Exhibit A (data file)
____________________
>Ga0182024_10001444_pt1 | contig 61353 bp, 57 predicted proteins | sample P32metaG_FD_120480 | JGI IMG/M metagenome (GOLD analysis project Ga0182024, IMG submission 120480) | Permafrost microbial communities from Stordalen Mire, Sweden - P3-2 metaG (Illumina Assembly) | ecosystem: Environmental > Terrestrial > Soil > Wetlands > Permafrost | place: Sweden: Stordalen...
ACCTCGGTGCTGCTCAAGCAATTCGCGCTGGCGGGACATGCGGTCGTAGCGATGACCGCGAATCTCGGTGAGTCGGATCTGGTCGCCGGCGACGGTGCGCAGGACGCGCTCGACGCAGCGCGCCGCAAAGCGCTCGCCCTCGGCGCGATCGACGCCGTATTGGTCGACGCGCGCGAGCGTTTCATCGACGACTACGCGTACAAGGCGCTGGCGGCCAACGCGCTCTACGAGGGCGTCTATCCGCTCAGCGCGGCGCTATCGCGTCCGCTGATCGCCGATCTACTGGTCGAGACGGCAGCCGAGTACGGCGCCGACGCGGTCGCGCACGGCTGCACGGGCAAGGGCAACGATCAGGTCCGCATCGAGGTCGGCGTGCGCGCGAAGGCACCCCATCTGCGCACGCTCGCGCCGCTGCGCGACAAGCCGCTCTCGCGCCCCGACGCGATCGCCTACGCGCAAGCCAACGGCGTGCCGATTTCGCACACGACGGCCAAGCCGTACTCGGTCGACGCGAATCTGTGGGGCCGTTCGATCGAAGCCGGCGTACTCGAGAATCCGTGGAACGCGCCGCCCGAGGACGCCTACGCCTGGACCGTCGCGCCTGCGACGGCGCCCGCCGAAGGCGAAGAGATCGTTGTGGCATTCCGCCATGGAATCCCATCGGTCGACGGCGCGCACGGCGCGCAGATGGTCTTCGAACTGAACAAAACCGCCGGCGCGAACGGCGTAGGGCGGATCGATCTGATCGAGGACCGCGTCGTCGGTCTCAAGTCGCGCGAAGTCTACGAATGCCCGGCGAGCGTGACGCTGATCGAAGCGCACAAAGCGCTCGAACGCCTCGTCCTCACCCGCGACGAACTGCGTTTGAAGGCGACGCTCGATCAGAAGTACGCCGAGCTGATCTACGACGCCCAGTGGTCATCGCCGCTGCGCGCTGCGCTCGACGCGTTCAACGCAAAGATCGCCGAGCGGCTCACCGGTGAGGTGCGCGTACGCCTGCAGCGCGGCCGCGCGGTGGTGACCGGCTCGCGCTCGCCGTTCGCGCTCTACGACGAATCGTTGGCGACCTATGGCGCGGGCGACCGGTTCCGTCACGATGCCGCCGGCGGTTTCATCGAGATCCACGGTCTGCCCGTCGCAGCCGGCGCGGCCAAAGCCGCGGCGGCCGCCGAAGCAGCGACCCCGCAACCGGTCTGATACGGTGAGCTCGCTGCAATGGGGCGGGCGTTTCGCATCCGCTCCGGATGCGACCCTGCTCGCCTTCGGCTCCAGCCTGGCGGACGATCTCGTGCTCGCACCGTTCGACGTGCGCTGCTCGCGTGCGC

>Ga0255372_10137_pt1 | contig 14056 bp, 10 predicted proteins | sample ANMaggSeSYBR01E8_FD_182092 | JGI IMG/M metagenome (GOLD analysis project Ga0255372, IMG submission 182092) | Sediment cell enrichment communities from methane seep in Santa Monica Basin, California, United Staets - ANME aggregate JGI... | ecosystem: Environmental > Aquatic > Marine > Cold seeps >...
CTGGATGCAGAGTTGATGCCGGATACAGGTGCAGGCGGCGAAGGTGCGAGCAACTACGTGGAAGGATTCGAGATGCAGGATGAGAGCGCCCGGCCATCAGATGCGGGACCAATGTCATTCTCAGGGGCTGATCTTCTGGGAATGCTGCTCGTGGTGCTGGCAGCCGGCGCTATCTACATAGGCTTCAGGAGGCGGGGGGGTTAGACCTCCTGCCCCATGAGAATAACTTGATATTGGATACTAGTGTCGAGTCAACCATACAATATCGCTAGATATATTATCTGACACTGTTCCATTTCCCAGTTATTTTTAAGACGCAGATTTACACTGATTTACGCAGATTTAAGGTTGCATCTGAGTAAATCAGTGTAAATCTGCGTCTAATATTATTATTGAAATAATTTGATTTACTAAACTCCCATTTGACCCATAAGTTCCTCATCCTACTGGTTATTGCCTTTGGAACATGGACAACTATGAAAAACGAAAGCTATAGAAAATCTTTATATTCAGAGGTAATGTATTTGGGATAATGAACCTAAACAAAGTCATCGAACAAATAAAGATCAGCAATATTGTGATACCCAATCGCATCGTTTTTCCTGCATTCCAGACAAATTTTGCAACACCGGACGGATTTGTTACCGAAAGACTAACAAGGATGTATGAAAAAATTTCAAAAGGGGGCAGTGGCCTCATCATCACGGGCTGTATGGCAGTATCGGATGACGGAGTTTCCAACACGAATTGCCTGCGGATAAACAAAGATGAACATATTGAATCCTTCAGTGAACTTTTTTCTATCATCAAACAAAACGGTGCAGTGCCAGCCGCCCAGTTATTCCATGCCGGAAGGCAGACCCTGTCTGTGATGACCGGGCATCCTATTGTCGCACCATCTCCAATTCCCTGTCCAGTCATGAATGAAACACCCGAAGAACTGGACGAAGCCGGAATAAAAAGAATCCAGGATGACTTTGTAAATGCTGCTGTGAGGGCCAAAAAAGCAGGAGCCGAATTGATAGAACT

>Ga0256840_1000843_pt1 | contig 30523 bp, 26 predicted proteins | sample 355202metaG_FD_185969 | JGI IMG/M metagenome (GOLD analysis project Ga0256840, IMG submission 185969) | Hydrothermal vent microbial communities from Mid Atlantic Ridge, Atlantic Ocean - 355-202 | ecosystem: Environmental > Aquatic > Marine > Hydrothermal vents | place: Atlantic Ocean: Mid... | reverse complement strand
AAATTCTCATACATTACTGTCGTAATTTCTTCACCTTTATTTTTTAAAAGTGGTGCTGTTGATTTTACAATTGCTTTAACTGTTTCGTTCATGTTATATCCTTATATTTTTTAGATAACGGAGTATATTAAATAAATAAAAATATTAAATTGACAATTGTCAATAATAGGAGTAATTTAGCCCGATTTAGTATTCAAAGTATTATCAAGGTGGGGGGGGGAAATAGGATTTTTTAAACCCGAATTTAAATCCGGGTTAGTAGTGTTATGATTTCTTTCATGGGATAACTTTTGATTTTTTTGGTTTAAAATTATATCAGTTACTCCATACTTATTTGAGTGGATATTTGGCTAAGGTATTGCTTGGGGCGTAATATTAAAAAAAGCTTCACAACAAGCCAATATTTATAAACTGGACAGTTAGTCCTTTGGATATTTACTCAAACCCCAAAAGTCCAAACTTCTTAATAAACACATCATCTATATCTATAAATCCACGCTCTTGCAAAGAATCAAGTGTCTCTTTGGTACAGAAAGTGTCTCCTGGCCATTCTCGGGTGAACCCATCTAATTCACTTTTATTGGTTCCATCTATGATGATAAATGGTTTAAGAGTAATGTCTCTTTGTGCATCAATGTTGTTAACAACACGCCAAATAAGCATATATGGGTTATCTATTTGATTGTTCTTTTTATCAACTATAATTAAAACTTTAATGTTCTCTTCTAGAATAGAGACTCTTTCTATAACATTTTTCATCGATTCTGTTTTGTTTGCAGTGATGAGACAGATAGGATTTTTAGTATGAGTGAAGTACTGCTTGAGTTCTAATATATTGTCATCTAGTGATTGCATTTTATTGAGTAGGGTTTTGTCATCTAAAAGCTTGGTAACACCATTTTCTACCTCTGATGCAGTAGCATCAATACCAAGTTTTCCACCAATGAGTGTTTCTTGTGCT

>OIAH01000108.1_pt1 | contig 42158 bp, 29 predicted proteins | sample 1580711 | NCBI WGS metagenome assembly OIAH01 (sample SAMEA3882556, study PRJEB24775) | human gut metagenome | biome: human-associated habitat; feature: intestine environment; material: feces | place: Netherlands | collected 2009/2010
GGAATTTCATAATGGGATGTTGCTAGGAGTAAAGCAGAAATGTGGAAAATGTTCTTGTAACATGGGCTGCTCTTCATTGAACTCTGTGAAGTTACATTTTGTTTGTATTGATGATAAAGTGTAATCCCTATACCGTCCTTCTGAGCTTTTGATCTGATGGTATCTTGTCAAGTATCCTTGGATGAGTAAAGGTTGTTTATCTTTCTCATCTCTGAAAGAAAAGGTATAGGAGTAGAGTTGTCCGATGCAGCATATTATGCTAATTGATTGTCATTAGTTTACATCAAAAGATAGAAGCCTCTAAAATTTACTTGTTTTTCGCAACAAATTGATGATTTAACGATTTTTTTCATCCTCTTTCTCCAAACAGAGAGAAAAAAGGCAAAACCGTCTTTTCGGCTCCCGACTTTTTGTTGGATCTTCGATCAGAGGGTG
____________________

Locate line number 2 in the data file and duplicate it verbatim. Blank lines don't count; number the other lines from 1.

ACCTCGGTGCTGCTCAAGCAATTCGCGCTGGCGGGACATGCGGTCGTAGCGATGACCGCGAATCTCGGTGAGTCGGATCTGGTCGCCGGCGACGGTGCGCAGGACGCGCTCGACGCAGCGCGCCGCAAAGCGCTCGCCCTCGGCGCGATCGACGCCGTATTGGTCGACGCGCGCGAGCGTTTCATCGACGACTACGCGTACAAGGCGCTGGCGGCCAACGCGCTCTACGAGGGCGTCTATCCGCTCAGCGCGGCGCTATCGCGTCCGCTGATCGCCGATCTACTGGTCGAGACGGCAGCCGAGTACGGCGCCGACGCGGTCGCGCACGGCTGCACGGGCAAGGGCAACGATCAGGTCCGCATCGAGGTCGGCGTGCGCGCGAAGGCACCCCATCTGCGCACGCTCGCGCCGCTGCGCGACAAGCCGCTCTCGCGCCCCGACGCGATCGCCTACGCGCAAGCCAACGGCGTGCCGATTTCGCACACGACGGCCAAGCCGTACTCGGTCGACGCGAATCTGTGGGGCCGTTCGATCGAAGCCGGCGTACTCGAGAATCCGTGGAACGCGCCGCCCGAGGACGCCTACGCCTGGACCGTCGCGCCTGCGACGGCGCCCGCCGAAGGCGAAGAGATCGTTGTGGCATTCCGCCATGGAATCCCATCGGTCGACGGCGCGCACGGCGCGCAGATGGTCTTCGAACTGAACAAAACCGCCGGCGCGAACGGCGTAGGGCGGATCGATCTGATCGAGGACCGCGTCGTCGGTCTCAAGTCGCGCGAAGTCTACGAATGCCCGGCGAGCGTGACGCTGATCGAAGCGCACAAAGCGCTCGAACGCCTCGTCCTCACCCGCGACGAACTGCGTTTGAAGGCGACGCTCGATCAGAAGTACGCCGAGCTGATCTACGACGCCCAGTGGTCATCGCCGCTGCGCGCTGCGCTCGACGCGTTCAACGCAAAGATCGCCGAGCGGCTCACCGGTGAGGTGCGCGTACGCCTGCAGCGCGGCCGCGCGGTGGTGACCGGCTCGCGCTCGCCGTTCGCGCTCTACGACGAATCGTTGGCGACCTATGGCGCGGGCGACCGGTTCCGTCACGATGCCGCCGGCGGTTTCATCGAGATCCACGGTCTGCCCGTCGCAGCCGGCGCGGCCAAAGCCGCGGCGGCCGCCGAAGCAGCGACCCCGCAACCGGTCTGATACGGTGAGCTCGCTGCAATGGGGCGGGCGTTTCGCATCCGCTCCGGATGCGACCCTGCTCGCCTTCGGCTCCAGCCTGGCGGACGATCTCGTGCTCGCACCGTTCGACGTGCGCTGCTCGCGTGCGC